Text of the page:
Stoll looked for designs with the sophistication necessary to provide its customers with up-to-date, innovative pieces that would also showcase the capabilities of Stoll's machines.
From submissions of sketches by ten students, four designs by three students were selected for production. Casey Pyle, who graduated in 2008 with a degree in Fashion Design, created a catsuit that converts into a shoulder bag and a sweater that becomes a backpack. Hye Jin Choi, a 2008 Textile Development and Marketing graduate, designed a blouse that converts into a dress. Min Kwon, who is expected to graduate in 2009 with a degree in Fashion Design, contributed a top that can be worn as a skirt.
Stoll provided both the expertise of its knitwear specialists and its extensive technology to help the three students turn their sketches into garments. Jorg Hartmann, head of Fashion and Technology at Stoll, said, "We were very excited to see that a close cooperation between industry and education turned out to be equally beneficial. The students experienced a unique chance to work with knitwear specialists, and in exchange Stoll received valuable creative input from upcoming designers who challenged the technical capabilities of our equipment."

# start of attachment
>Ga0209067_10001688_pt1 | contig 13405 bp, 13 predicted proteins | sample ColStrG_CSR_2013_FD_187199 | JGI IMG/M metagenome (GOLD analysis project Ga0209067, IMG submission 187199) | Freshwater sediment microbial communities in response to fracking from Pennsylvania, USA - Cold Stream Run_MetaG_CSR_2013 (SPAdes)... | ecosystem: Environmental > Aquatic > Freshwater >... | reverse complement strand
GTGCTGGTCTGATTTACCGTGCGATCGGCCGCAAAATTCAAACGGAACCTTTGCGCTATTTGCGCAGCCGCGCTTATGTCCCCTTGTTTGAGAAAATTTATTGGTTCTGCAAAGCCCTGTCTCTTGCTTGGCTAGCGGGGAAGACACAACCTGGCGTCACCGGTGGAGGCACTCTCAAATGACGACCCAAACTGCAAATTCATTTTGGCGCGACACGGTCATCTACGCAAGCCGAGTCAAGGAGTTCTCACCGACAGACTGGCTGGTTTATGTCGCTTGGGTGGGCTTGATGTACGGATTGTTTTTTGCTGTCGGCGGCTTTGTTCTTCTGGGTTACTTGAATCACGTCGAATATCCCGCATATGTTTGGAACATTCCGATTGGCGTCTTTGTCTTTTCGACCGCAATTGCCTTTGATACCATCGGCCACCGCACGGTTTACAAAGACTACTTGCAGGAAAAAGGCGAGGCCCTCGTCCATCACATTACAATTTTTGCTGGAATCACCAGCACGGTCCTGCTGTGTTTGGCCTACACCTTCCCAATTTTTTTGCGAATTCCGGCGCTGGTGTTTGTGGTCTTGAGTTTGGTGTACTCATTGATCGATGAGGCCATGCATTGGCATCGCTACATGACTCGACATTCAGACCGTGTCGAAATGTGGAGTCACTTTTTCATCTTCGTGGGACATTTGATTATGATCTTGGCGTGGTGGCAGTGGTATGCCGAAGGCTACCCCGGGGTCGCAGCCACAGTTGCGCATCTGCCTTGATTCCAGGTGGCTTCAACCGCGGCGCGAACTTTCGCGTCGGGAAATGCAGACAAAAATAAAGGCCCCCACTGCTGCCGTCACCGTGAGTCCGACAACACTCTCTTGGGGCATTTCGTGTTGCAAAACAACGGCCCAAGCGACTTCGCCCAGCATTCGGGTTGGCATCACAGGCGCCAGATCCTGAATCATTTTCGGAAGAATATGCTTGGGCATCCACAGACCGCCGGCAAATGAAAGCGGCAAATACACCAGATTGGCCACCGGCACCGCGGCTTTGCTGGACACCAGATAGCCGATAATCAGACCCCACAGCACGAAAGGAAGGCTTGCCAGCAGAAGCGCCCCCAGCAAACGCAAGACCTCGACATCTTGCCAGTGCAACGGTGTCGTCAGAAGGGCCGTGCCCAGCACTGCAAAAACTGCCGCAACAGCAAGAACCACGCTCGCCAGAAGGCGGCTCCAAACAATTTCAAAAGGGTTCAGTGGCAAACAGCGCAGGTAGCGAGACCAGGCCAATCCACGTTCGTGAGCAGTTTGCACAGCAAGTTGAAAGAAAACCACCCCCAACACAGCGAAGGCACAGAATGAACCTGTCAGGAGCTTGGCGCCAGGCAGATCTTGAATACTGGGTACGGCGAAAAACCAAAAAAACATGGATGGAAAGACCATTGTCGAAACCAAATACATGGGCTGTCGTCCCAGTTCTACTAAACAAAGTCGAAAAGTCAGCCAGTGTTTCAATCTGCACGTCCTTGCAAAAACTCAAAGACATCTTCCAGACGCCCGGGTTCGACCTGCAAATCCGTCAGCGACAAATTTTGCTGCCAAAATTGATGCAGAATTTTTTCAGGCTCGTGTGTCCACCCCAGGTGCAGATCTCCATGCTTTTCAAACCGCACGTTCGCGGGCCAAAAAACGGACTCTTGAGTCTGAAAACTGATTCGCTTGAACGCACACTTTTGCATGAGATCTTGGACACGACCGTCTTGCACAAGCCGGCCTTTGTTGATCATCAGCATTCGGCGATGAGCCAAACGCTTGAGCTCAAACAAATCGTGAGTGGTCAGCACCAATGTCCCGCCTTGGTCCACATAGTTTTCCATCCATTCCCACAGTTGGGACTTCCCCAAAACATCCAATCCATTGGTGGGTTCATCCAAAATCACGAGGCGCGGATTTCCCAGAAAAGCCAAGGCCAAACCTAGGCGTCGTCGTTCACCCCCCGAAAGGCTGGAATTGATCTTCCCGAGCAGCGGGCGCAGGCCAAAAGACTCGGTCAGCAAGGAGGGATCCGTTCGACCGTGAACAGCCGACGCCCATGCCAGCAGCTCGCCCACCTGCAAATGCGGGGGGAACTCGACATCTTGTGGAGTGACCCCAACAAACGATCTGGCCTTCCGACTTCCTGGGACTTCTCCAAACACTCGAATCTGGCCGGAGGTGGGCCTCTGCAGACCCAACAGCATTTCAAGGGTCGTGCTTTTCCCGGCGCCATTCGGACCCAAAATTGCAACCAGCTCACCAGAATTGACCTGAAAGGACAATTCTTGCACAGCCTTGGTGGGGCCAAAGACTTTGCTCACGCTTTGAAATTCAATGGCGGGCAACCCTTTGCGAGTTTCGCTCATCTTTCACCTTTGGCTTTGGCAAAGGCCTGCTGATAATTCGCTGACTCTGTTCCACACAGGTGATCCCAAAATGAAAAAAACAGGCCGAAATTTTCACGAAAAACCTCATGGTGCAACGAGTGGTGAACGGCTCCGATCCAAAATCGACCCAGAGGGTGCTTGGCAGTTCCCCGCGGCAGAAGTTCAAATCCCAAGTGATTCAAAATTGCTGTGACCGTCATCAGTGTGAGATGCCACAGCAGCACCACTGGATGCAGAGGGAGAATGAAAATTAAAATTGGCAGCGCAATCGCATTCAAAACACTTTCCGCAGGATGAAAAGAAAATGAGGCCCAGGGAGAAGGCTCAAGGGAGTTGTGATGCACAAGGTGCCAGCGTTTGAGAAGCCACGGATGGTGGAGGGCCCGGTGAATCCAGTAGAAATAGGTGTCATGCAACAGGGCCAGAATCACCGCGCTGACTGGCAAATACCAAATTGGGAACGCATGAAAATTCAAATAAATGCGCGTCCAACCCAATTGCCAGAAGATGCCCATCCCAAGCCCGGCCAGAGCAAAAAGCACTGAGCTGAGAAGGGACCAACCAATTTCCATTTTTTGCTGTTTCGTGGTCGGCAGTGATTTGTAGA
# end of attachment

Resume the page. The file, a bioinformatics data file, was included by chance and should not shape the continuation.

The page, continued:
"The winners of the Stoll's Trend Collection Autumn/Winter 2009-10 competition had the unique opportunity to collaborate with Stoll's development team in putting their designs into work," said Ann Denton, assistant professor, Textile Development and Marketing at FIT. "For a student pursuing a career in fashion, the experience of working side by side with industry professionals is extraordinarily valuable."